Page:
Limerick council calls time on plans for proposed development at 200-year-old pub

Donal O'Regan

Reporter:

Donal O'Regan

The Worrall's Inn, Castleconnell, was a hotel during the high water days of the Shannon. It has lain idle for years and was damaged by a fire in 2014

The Worrall's Inn, Castleconnell, was a hotel during the high water days of the Shannon. It has lain idle for years and was damaged by a fire in 2014

THE HISTORIC Worrall’s Inn in County Limerick is set to remain idle after new plans for the site were turned down.

The council refused planning for two self contained office suites on the ground floor, two one bedroom apartments on the first floor and an extension at the rear to provide seven apartments at the Castleconnell site. The Worrall’s is a protected structure.

Two reasons were given for turning down RR Property Fund’s application. They said the proposed development would encroach unduly on the site of the Worrall’s Inn so as to to deprive this protected structure its curtilage.

“The proposed development would therefore materially affect this protected structure and it would be contrary to the proper planning and sustainable development of the area and in conflict with the policy of the planning authority as expressed in the County Development Plan, which seeks to preserve and protect the Worrall’s Inn and its curtilage as an item of archaeological /architectural interest,” they wrote.

Secondly, the planners said the development as proposed and the “precedent which a grant of permission would set for similar type development would increase the prevailing density of development in the area would constitute over development of the site with deficient open space and inadequate car parking facilities”.

“It would injure the residential amenities and depreciate the value of properties in the area and be therefore contrary to the proper planning and sustainable development of the area,” said the planners. Cllr Michael Sheahan formally objected to the extra apartments at the rear of the Worrall’s site.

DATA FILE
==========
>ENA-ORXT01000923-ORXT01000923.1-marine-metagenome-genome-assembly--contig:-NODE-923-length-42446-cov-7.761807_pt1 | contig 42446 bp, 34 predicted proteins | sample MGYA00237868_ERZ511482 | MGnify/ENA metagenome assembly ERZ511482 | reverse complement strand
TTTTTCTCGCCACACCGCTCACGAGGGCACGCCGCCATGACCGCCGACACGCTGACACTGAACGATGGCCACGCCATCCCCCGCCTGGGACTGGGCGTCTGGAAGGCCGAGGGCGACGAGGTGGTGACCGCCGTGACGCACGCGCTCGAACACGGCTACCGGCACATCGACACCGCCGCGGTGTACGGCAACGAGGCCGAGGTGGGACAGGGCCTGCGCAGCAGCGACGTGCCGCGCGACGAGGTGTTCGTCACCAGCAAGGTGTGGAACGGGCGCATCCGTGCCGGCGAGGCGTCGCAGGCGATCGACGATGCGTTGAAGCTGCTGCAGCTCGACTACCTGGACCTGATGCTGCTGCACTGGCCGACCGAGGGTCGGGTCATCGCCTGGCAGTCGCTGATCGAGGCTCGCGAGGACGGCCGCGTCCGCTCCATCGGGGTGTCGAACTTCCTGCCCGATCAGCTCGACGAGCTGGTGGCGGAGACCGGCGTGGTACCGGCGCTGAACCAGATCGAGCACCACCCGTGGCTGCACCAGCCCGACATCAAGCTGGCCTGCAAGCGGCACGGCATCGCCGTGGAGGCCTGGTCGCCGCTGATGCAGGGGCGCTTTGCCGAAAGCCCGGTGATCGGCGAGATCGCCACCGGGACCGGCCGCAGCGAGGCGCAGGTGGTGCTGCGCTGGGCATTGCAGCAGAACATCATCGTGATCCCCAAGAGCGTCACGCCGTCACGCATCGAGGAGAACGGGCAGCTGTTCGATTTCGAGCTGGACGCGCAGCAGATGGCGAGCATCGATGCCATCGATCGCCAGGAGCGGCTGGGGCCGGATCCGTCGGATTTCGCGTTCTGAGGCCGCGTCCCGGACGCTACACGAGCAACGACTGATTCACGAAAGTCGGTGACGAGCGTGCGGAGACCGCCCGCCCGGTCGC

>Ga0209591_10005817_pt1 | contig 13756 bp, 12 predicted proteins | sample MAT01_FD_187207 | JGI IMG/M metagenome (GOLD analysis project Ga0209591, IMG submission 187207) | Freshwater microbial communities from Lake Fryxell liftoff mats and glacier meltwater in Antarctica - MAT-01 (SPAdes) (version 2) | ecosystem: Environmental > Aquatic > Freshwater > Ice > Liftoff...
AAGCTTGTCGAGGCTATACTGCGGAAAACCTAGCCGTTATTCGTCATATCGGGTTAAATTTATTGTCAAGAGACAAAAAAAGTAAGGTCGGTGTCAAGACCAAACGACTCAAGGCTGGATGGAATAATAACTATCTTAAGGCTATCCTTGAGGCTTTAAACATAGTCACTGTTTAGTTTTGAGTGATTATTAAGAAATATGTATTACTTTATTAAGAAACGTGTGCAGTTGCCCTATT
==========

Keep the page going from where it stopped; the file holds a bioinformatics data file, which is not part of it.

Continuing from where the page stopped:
“No plan was submitted to accommodate the extra parking which would be needed for the new tenants. In fact, the yard/space to the rear of the present building could be used for much needed extra parking in the immediate area but if that is built on parking problems will increase resulting in major obstruction to traffic movement in and out of an already highly populated Bruach Na Sionna estate,” said Cllr Sheahan.  Presently, a very narrow roadway connects the estate to the Main Street, he said.

“It is regularly clogged with parked cars, thus making it very difficult for motorists living in the estate, service and emergency vehicles to access or exit the estate. Any proposed development that would in any way interfere with vehicular movement in and out of Bruach Na Sionna I could not support,” said Cllr Sheahan.  Senator Paul Gavan said the decision to turn down planning was not altogether surprising. “While additional accommodation is badly needed in the village the inclusion of so many apartments within a restricted space in these plans had caused concerns. At the same time I would urge all interested parties to work towards addressing the future of this historic building. It cannot be allowed to continue to languish in disrepair, and there is a particular onus on the council to be proactive on this issue,” said Senator Gavan.